The rest is II-V-I's, two bars each. EASY.

  24. #23

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    Video done. Probably easier to understand than the posts, but no doubt even more annoying than NES music


  25. #24
    Quote Originally Posted by christianm77 View Post
    Video done. Probably easier to understand than the posts, but no doubt even more annoying than NES music

    Very nice,

    This week I eat, breath and spit be-bop.

    "We chose to go to the moon, not because it's easy, but because it is haaard, because that goal will serve to organize and measure the best of our energies and skills. That challenge is one we are willing to accept" ...."A small step for man, a Giant Step for mankind"

    I'm not deep into bop, I just play music I like. I got a few bop tunes on my repertoire and now I intend to add Giant Steps, that's all. I have no intensions to copy Coltrane, and I prefer a tempo where the changes can actually be heard.

  26. #25

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    Quote Originally Posted by JCat View Post
    Very nice,

    This week I eat, breath and spit be-bop.

    "We chose to go to the moon, not because it's easy, but because it is haaard, because that goal will serve to organize and measure the best of our energies and skills. That challenge is one we are willing to accept" ...."A small step for man, a Giant Step for mankind"

    I'm not deep into bop, I just play music I like. I got a few bop tunes on my repertoire and now I intend to add Giant Steps, that's all. I have no intensions to copy Coltrane, and I prefer a tempo where the changes can actually be heard.
    Well Tranes lines all sound great slow too

  27. #26

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    Quote Originally Posted by JCat View Post
    Thanks, this is actually the kind of input I was hoping for; intervals as a quick reference guide. I've discovered a number of interesting half steps...but it obviously depends on the "start note". The intervals and patterns develop as I practice along.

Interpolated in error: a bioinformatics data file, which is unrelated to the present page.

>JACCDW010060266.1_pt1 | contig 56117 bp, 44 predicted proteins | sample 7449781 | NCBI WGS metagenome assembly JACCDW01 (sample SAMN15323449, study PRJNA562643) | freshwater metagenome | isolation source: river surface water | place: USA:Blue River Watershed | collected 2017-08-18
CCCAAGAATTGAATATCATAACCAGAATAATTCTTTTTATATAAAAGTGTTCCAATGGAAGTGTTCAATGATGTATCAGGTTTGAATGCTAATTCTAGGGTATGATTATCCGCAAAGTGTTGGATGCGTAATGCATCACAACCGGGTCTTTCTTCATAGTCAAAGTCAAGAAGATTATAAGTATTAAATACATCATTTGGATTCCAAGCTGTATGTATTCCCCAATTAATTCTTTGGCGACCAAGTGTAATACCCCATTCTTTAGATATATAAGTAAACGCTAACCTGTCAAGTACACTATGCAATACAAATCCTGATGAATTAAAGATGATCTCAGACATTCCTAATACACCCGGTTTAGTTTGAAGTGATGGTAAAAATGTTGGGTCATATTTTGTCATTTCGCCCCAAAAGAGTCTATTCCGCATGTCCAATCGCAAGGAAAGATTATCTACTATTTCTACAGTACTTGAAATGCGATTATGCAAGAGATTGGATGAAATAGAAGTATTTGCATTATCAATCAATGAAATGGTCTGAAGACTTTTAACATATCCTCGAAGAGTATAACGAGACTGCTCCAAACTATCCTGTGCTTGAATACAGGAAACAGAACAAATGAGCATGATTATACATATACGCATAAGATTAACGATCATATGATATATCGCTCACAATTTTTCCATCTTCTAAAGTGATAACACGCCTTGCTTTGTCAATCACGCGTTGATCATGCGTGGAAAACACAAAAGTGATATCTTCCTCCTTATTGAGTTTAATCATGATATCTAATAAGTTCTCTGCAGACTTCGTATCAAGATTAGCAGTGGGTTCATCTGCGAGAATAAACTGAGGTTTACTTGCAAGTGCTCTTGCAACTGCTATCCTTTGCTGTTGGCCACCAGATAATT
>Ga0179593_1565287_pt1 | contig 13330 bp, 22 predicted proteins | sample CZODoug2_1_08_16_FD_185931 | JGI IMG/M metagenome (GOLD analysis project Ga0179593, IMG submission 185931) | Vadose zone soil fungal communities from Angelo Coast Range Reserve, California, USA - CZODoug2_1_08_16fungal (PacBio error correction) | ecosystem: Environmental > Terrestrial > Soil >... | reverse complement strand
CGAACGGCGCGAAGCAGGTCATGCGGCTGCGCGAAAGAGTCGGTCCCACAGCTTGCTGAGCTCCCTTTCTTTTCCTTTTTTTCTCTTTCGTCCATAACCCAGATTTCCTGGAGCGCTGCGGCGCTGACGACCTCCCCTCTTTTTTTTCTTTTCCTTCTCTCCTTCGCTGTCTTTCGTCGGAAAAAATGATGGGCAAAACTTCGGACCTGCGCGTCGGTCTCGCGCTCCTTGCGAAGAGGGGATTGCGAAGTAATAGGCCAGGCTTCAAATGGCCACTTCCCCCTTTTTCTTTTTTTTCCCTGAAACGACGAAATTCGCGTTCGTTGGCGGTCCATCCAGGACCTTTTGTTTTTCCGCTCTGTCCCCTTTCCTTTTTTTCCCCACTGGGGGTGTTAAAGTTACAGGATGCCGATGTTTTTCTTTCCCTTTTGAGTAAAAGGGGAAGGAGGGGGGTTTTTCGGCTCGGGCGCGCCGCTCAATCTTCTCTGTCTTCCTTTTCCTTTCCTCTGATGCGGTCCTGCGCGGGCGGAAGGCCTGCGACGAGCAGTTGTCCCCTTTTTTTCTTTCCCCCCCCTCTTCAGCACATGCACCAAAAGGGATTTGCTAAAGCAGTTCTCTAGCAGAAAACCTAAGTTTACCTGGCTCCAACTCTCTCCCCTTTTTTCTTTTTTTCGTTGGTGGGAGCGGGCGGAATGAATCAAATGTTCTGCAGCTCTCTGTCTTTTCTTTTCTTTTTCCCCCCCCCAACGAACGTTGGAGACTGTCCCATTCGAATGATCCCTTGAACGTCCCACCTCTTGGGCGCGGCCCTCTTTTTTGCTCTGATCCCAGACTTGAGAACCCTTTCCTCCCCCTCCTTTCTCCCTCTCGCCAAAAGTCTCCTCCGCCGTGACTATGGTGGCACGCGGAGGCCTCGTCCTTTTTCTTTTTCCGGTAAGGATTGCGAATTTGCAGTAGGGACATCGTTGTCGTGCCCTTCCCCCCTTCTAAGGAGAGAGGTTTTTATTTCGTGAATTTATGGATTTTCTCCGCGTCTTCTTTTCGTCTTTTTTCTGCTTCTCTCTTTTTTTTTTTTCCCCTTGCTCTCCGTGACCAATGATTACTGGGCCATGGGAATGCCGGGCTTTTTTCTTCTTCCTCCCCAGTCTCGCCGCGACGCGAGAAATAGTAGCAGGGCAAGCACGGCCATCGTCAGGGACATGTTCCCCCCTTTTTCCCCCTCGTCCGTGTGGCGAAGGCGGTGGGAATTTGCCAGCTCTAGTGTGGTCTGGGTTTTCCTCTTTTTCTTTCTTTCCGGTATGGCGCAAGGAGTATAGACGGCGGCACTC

I shall explore your whole step approach.
    I'm glad it made sense.

    I don't usually aspire to play patterns, but I'll take any port in a storm.

    So, here's another way through.

    First four chords, just major triads. B C D Eb (yes, Eb triad against Bb7). Then, in bar 4, you can play a D triad or a C triad and a D triad.

    Next four, same concept. G Ab Bb B then to Bb. This actually makes the harmony Gmaj, Bb7sus, Ebmaj9, F#13sus, depending on how you want to name things.

    You can go thru the rest of the tune with a similar concept. Starting in bar 8, Bb, Eb, D, G, F#, B, Bb, Eb, Dbm. That's up a fourth then down a half step, up a fourth, down a half step, etc.

    The idea isn't to memorize this and feature it on your next album. Rather, it gives you a way to play something that sort of fits. It may start you thinking about what else follows a simple pattern and fits. Most important, while you're working on this, the sound of the chords may embed themselves in your head at which point you'll play through the tune entirely by ear -- which is probably going to be better.
    Last edited by rpjazzguitar; 09-11-2019 at 01:42 PM.

  28. #27
    Hi JCat
    I have my funky backingtrack, Bpm: 90, here on my YT channel
    to work on all the fine answers in your thread.
    (Feel free to read more on the YT Channel.)
    Cheers Uffe

    Uffe Steen Music: http://www.uffe-steen.dk

  29. #28
    Quote Originally Posted by Uffe Steen View Post
    Hi JCat
    I have my funky backingtrack, Bpm: 90, here on my YT channel
    to work on all the fine answers in your thread.
    (Feel free to read more on the YT Channel.)
    Cheers Uffe

    Awesome, I really dig the groove and the tempo (and have already downloaded the track from your site )
    Your backing track is on my DAW as we speak. Thanks!

  30. #29

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    Quote Originally Posted by Uffe Steen View Post
    Hi JCat
    I have my funky backingtrack, Bpm: 90, here on my YT channel
    to work on all the fine answers in your thread.
    (Feel free to read more on the YT Channel.)
    Cheers Uffe

    i hit it with my .strandberg* Boden OS 8 when you first posted it
    on YT, Uffe! Such a great version of the tune to play on!!!

    Hopefully i did it justice....